The first step toward criminalization of the American pulpit may have just been taken in Houston. It is a frightening moment not just for the church in America's fourth largest city, but for the pulpit throughout the United States.
Last June, after an intense public debate and the protestations of 400 Houston-area pastors, the City Council, at the behest of lesbian Mayor Annise Parker's administration, passed a non-discrimination ordinance that would permit men to use women's restrooms and women to access men's, based on trans-gender concerns among others.
A petition drive to put the Council's mandate on the ballot collected some 50,000 signatures, almost three times those required. The city administration rejected the petition, claiming irregularities. A group not including the pastors filed suit against the Council's action.
Now city attorneys are demanding sermons and other statements that will be inspected presumably for comments that might be construed as anti-homosexual.
I serve a Houston-area church, and my first thought on reading of the shocking action was of an experience in the former Soviet bloc where I ministered not long after the collapse of communism.
I was part of a group conducting a pastor's conference. After one of the sessions, we noticed consternation among the church leaders. They had spotted a "red pastor" in the room. This was the designation given pastors who would spy on their fellow preachers, and report any deviation from the Communist Party line, or the dictates of a local regime.
I also remembered Martin Niemoeller and other Nazi-era pastors in Germany. When Niemoeller awoke to the truth about Hitler, his became one of the most eloquent voices among many against the Hitler regime. Priests, pastors, and rabbis were in the first groups to be imprisoned at Dachau. More than a thousand would die there.
Mayor Parker is a brilliant, able leader. Her understanding of finance and other policy issues have benefited the whole region where I live and serve. That her administration might be remembered historically as the first in American history to attempt to investigate the pulpit is a disappointment.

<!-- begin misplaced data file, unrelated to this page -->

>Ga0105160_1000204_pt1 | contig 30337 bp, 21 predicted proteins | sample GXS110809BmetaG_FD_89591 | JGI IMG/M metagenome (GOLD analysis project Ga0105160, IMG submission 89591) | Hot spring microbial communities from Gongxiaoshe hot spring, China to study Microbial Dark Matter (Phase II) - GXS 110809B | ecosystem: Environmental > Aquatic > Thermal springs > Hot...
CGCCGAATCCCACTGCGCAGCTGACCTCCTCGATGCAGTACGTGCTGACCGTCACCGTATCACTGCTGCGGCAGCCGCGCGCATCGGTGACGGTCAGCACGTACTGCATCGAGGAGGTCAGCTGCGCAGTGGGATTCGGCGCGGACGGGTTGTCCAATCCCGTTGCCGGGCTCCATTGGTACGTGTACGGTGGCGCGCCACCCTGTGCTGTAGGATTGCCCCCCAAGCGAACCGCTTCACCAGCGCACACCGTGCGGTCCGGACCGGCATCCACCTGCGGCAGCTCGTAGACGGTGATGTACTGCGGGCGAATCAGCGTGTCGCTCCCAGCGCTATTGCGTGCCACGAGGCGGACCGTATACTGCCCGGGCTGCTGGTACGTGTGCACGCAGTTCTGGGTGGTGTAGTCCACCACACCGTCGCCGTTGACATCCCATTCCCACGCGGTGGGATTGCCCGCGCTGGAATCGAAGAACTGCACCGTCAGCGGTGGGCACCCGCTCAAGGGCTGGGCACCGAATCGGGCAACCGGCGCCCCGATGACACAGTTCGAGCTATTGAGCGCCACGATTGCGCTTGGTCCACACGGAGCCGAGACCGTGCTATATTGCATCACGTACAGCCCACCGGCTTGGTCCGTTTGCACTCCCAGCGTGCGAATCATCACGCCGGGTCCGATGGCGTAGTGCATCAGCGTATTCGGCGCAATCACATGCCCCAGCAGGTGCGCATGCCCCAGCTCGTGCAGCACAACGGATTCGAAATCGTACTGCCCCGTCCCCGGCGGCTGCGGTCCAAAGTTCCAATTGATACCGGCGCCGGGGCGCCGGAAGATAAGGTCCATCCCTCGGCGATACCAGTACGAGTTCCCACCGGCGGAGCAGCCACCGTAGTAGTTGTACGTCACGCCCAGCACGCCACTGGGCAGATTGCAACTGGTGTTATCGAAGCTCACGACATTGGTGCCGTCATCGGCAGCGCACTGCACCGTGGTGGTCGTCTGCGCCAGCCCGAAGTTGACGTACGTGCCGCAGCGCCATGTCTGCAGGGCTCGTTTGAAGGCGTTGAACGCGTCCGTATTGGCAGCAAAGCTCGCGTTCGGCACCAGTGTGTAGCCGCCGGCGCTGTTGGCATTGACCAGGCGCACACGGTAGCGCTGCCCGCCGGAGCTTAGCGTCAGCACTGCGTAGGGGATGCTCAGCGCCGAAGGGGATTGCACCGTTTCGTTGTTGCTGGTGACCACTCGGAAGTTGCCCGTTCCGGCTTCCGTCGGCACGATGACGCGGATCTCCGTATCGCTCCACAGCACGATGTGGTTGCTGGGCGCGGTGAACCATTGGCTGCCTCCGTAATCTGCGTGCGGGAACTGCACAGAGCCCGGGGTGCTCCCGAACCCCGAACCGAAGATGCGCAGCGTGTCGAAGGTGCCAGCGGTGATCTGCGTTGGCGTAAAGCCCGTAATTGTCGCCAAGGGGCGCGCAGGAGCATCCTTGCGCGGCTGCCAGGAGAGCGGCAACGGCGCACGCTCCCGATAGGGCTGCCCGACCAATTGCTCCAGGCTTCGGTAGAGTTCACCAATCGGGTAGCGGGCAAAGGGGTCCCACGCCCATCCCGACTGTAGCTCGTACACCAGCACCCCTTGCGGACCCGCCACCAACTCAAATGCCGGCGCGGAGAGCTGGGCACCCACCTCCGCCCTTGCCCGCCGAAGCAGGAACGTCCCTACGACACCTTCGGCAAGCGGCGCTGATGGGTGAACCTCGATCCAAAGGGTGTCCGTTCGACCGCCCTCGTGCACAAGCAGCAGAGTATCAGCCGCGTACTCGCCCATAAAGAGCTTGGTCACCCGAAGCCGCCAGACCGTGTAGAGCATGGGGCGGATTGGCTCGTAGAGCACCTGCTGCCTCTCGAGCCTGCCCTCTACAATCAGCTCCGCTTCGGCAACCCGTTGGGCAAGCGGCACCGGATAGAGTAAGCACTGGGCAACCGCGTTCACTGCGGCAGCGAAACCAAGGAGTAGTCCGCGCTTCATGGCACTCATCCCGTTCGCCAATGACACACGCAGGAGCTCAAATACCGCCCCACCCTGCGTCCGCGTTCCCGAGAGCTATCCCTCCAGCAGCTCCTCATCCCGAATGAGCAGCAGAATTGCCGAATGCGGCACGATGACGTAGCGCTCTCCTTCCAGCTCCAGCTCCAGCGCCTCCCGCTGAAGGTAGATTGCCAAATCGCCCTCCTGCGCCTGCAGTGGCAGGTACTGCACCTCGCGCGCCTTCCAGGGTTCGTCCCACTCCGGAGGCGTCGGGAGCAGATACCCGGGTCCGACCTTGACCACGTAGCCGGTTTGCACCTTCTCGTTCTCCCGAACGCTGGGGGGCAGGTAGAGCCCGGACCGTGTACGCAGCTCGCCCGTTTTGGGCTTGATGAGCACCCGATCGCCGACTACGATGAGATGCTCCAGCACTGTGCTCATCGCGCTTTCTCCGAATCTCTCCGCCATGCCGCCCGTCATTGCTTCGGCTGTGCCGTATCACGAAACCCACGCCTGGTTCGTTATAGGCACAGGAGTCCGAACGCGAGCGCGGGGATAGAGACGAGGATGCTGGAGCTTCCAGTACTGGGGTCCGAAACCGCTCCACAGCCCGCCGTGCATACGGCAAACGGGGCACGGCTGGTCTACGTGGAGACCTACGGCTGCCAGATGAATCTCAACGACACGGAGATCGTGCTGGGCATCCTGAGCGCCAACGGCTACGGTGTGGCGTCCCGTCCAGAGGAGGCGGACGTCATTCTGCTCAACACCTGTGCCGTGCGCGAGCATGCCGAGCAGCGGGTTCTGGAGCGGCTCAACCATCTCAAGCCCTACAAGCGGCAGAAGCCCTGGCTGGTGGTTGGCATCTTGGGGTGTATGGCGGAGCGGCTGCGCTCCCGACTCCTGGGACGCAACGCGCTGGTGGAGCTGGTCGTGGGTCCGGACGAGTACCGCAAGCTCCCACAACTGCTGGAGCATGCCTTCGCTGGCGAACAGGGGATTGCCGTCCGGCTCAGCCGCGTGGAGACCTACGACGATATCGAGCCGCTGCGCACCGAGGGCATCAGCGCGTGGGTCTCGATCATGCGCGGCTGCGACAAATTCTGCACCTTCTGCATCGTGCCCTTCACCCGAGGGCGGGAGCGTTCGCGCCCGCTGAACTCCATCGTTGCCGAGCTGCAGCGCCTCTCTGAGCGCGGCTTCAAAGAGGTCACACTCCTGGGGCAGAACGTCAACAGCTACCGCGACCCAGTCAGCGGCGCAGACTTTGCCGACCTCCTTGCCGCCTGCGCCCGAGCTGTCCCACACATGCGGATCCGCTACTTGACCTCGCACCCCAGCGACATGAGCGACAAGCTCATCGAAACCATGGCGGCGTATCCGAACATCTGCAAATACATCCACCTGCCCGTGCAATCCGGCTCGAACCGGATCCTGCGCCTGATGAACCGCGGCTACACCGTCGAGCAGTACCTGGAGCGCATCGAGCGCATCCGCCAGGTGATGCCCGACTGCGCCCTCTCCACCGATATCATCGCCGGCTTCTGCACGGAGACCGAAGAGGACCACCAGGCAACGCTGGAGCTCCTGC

Several years ago I conducted a large funeral at our church for a fallen firefighter. Mayor Parker was present, and wanted to speak about the public servant who had lost his life helping Houston's citizens. I debated with myself whether or not to stand when she stepped onto the platform. The rumblings that would explode into full view in the bathroom ordinance were already stirring in our community. Yet, when she came to the pulpit I did stand to honor the Office of Mayor that she occupied. I felt it would be petty and disrespectful to do otherwise.
How sad that Mayor Parker's administration itself has fallen into pettiness and disrespect for the sanctity of the pulpit. When I read of the Houston subpoenas I recalled work by Yale Professor Harry S. Stout. He studied the American pulpit in the Colonial era, and details findings in his book, The New England Soul: Preaching and Religious Culture in Colonial New England, and in other writings.
More than 2,000 times a week by 1776, New Englanders were hearing pulpiteers explain the deeper implications of Parliamentary dominance and abuse. They revealed the larger issues, the authority of Scripture and the destiny they believed New England had been given as crucial for proclaiming God's Kingdom, according to Stout.
New England preachers understood about the power abuses they perceived in the British Parliament. When human regimes clashed with that eternal Kingdom, the pastors were not afraid to say so. There are even deeper issues now: the tromping of the Constitution and the setting of a path that could find reason for criminalizing the pulpit.
To be fair, preachers of all religions must give careful thought when they enter the pulpit. The aim must always be to deliver God's word, not human distortions. Truth must always be balanced with grace and grace with truth. And when the hard message must be spoken, it must be proclaimed with a broken, compassionate heart, and should always end with hope. Pulpiteers do not have the authority to inflame anger or incite violence. Those who enter the pulpit must recognize the high trust given them, and speak with discernment and discretion as well as courage. They have not only the right but the responsibility to speak about moral and ethical issues in their society.
Tyrants have tried across history to mute the pulpit, and have failed again and again. When the Prophet Amos would not adjust his message to suit King Jeroboam, the king's religious lackey, Amaziah, ordered him not to prophesy at Jeroboam's sanctuary and house. (See Amos 7)
In a previous Christian Post column I wrote about the sequence often followed in the attempt to silence churches: caricaturization to marginalization to vilification to villainization to criminalization to elimination.
One hopes we are not seeing in Houston the beginning of the attempt to criminalize the pulpit as its occupants speak on moral and ethical issues.